Sen. Judy Emmons introduced legislation on Thursday to recognize the sacrifice made by many Vietnam War veterans by allowing them to be awarded high school diplomas.
“Many of our veterans have made significant sacrifices to defend our freedom, including their education,” said Emmons, R-Sheridan. “My bill will allow schools to award a high school diploma to veterans who served in the Vietnam War instead of completing high school. This is a way to honor the sacrifice made by a generation of service men and women and show our appreciation for their service during this era.”
Currently, Michigan allows school boards to award high school diplomas to veterans of World War II and the Korean conflict.
Emmons’ measure, Senate Bill 389, would extend that special recognition to veterans of the Vietnam War, defined as service between Feb. 28, 1961 and May 7, 1975.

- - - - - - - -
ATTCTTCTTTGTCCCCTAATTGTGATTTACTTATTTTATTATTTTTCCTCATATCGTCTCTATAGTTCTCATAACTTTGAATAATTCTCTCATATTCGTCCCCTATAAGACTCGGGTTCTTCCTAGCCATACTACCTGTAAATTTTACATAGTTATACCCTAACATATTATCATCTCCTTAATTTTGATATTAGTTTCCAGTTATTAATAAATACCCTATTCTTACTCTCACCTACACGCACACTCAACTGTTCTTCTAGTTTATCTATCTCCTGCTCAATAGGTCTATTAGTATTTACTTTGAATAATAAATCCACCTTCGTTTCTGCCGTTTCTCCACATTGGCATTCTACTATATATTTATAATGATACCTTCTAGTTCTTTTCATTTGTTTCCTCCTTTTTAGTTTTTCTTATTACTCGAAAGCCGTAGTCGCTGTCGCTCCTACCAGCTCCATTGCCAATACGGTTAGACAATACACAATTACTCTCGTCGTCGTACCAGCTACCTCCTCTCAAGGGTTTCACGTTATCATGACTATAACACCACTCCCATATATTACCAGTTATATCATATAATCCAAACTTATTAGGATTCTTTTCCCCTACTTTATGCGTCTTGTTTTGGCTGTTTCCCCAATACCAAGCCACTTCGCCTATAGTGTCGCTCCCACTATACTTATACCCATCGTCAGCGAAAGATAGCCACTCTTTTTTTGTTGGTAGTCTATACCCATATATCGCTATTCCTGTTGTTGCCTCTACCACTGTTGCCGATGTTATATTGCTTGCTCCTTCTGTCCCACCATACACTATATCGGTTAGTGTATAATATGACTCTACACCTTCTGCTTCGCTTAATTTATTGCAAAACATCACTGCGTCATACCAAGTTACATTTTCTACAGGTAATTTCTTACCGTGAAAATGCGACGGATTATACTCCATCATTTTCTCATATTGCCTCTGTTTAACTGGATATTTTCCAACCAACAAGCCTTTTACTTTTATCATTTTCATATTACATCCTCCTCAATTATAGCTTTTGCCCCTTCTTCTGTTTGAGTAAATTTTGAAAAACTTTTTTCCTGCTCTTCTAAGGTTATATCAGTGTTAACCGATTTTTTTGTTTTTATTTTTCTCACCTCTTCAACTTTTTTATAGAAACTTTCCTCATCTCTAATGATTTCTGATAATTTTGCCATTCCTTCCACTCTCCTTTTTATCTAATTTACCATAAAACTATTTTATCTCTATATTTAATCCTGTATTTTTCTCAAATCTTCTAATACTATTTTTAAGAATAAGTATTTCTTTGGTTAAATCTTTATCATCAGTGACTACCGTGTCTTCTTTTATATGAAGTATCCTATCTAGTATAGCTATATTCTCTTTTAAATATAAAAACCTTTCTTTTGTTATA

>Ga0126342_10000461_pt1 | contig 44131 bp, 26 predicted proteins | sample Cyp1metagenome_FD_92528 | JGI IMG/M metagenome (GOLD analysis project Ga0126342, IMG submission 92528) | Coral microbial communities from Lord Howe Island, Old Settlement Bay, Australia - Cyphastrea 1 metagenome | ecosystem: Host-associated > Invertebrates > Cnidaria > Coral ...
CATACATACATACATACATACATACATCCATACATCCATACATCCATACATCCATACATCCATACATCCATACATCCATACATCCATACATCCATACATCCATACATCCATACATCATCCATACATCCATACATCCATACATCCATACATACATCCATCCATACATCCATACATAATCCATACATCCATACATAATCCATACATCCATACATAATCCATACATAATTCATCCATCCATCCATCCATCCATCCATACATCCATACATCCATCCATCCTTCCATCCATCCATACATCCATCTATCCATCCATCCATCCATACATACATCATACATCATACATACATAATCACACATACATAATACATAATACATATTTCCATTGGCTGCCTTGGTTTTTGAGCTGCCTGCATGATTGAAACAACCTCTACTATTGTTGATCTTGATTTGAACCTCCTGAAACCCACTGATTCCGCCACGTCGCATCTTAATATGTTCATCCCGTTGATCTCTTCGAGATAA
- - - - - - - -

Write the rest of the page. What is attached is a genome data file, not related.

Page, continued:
“Since 2001, Michigan has expressed its gratitude for World War II veterans who put the defense of our country before their own education,” Emmons said. “I co-sponsored the 2003 measure that extended this tribute to Korean War veterans and now it’s time to include our Vietnam veterans. It may seem like a small thing, but to our veterans and their families it is an important acknowledgement of everything they gave up so that we could remain free.”
Under Emmons’ bill, qualified veterans must have served honorably during the Vietnam Era, must have enlisted in or been drafted into the armed forces before high school graduation, must not have subsequently graduated from high school and must be at least 65 years old or have reached age 65 by the time of death.
An application form for the diploma would be submitted to the school district the veteran was enrolled in at the time of enlistment and could be completed by the veteran or on his or her behalf by a spouse, sibling, child or grandchild.
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